Laser Scanning Unearths Secrets of Aging Wall
These days, the benefits of laser scanning in the construction industry aren’t just hard to miss. They’re also pretty hard to ignore. Recently, our team at Hawthorne Academy of Health Sciences
witnessed first-hand the advantages of obtaining accurate, three-dimensional images of current building conditions. The data collected enabled the project team to provide the owner with a reliable recommendation for repairs that will save money over the life of
the project and, most importantly, make the building safe upon occupation.
Begun in June 2014, this project encompasses the complete renovation of nearly 100,000 square feet to accommodate a new, medical magnet school – a first for Charlotte Mecklenburg Schools. The facility, which has undergone a number of renovations over the years, was originally constructed around the 1940s. Needless to say, obtaining an accurate as-built for such a building was hardly viable.
From the outset of construction, the project team knew that a 28x13 foot, CMU block wall in the mechanical room would require substantial repairs. Not only was the wall leaking, as evidenced by exterior water damage, but after selective demolition of several small block segments, the team realized there were numerous inconsistencies with regard to cell grouting. Rebar was also missing, further affecting this partially load-bearing wall’s structural integrity. At the request of the owner made during initial constructability reviews, the project team also performed a GPR scan of the wall. The scan established that the rebar and cell grouting issues were pervasive problems throughout the entire wall.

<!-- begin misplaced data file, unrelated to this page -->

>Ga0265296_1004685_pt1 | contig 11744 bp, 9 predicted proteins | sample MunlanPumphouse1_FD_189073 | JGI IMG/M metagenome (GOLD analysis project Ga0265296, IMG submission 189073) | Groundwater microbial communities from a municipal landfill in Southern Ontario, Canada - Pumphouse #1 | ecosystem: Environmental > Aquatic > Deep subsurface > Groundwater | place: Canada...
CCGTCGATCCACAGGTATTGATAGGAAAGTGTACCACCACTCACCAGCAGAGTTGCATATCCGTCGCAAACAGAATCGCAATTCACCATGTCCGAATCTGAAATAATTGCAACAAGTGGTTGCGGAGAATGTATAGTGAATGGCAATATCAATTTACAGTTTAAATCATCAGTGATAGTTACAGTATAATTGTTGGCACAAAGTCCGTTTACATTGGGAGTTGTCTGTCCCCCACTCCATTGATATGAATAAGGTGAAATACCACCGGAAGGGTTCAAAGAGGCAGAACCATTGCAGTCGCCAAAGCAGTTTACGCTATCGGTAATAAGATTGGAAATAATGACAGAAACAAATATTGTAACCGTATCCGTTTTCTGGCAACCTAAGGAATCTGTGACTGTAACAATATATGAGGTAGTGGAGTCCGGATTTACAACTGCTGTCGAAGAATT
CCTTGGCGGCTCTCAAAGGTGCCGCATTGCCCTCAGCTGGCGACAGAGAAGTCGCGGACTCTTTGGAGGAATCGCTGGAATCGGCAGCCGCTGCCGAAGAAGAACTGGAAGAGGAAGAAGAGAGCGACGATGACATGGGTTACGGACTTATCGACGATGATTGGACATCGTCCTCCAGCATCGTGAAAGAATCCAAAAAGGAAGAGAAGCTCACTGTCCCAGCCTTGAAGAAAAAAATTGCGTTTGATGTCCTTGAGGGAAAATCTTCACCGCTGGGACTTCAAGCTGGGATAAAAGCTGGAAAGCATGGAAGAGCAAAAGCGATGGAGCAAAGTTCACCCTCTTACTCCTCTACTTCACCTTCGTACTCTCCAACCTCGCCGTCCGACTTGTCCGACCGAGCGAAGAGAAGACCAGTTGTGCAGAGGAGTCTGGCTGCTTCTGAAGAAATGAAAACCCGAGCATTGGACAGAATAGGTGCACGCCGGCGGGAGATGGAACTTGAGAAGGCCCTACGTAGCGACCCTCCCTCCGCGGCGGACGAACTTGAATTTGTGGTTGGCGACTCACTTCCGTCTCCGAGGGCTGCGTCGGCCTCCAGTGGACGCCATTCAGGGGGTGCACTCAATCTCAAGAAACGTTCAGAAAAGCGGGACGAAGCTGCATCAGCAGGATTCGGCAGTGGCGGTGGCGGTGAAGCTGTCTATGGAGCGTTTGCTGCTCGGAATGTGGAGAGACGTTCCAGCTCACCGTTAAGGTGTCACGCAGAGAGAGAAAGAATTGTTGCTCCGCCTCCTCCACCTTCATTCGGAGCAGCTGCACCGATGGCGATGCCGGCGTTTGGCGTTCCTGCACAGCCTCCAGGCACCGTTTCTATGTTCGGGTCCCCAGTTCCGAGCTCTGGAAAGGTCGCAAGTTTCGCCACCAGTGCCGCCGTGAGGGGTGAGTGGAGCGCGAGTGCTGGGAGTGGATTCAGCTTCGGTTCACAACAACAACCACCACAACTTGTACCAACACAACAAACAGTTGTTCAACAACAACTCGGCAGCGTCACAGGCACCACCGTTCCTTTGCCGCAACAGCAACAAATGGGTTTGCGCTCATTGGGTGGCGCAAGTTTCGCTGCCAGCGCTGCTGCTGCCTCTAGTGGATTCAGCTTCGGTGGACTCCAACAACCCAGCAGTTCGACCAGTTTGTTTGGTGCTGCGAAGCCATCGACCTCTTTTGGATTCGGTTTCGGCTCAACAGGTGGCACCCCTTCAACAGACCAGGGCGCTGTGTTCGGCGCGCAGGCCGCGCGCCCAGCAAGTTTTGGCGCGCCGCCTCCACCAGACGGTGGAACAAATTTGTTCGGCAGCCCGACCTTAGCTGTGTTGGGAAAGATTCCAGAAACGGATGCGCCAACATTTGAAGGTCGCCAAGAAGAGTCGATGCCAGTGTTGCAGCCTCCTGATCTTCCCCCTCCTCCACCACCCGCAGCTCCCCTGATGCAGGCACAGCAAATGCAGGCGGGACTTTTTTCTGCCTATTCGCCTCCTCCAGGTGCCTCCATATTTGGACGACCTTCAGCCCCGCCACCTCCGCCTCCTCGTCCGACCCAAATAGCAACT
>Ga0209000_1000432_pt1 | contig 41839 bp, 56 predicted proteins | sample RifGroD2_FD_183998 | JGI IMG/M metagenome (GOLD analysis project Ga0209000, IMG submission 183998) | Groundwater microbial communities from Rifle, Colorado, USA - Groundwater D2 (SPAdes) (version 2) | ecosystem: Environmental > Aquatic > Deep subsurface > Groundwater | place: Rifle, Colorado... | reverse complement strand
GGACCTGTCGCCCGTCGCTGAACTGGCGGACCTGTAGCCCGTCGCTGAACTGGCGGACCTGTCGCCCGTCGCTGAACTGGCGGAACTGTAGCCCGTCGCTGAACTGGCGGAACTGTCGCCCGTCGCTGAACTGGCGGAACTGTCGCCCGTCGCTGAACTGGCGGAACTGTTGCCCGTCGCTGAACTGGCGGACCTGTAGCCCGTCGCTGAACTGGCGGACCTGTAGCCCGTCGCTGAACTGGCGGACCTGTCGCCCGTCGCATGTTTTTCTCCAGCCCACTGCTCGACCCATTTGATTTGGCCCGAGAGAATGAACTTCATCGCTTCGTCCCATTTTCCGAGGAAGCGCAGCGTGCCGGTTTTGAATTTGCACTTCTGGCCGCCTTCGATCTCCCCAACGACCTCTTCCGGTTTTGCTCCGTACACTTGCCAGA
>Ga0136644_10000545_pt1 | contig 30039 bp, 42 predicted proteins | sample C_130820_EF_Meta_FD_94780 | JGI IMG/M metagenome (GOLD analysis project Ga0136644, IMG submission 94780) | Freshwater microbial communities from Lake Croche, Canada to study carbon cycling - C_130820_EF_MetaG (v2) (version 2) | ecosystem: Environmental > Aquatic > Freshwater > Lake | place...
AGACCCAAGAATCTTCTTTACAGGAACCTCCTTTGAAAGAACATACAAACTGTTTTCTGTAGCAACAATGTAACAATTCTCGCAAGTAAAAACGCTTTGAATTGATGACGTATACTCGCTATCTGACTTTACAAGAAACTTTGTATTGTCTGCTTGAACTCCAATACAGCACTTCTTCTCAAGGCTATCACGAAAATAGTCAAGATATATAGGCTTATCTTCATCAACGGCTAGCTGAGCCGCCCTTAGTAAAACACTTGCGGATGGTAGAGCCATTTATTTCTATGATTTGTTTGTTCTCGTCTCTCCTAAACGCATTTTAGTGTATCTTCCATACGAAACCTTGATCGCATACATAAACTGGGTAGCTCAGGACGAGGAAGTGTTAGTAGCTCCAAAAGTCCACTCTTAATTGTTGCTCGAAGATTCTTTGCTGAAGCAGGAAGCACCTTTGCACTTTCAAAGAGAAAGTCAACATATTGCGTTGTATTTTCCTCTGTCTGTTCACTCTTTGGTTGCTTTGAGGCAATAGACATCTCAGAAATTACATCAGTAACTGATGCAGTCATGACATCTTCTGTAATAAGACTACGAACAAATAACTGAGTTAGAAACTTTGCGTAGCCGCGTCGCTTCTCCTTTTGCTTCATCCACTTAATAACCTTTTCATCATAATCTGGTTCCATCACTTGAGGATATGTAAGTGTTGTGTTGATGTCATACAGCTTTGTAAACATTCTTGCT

Although these methods were helpful, they didn’t fully reveal the magnitude of the wall’s structural instability. Thanks to laser technology, however, that important discovery was no more than a scan away. Our team created a digital thermal map of the wall
with the aggregate data we collected using a FARO laser scanner. As pictured above, the heat distribution points revealed the wall deviations in 96 distinct quadrants. In the purple areas, the wall was bowed in as much as one full inch. Once the project team had access to this precise analysis, it didn’t take long to decipher the root of the problem. The purple areas – representing the greatest degrees of deviation – just so happened to overlay an area of the wall that jutted up against an abandoned mechanical tunnel. Due to the movement of the earth among other factors, the tunnel had pushed in the wall over the life of the building.
Armed with the full knowledge of the wall’s conditions, the project team worked with structural engineer, Case Consulting, to devise several possible repair options. Knowing the addition of a new freezer in the building’s second floor would
only compound the forces acting against the wall, the owner ultimately decided on a solution that would reinforce the area for the long haul. A new concrete wall was built behind the existing wall, and the two walls were tied together. In addition, the project team tore out the problematic tunnel, which had not been in active use for some time, and thoroughly waterproofed the original wall.
The project team knew the wall was structurally compromised, but it was only with the laser scan that we were able to pinpoint the true extent and cause. The owner was thoroughly pleased with the degree of accuracy Balfour Beatty was able to provide.
“With the GPR and laser scanning reports, we were able to make a sound decision about the best avenue to resolve the wall’s issues,” says Chip Lofton, project manager for CMS Schools. “It was a good process that did what it was intended to do from a structural standpoint.”
Efficient building practices, field-accurate information, and a happy owner. It’s another one in the books for laser scanning.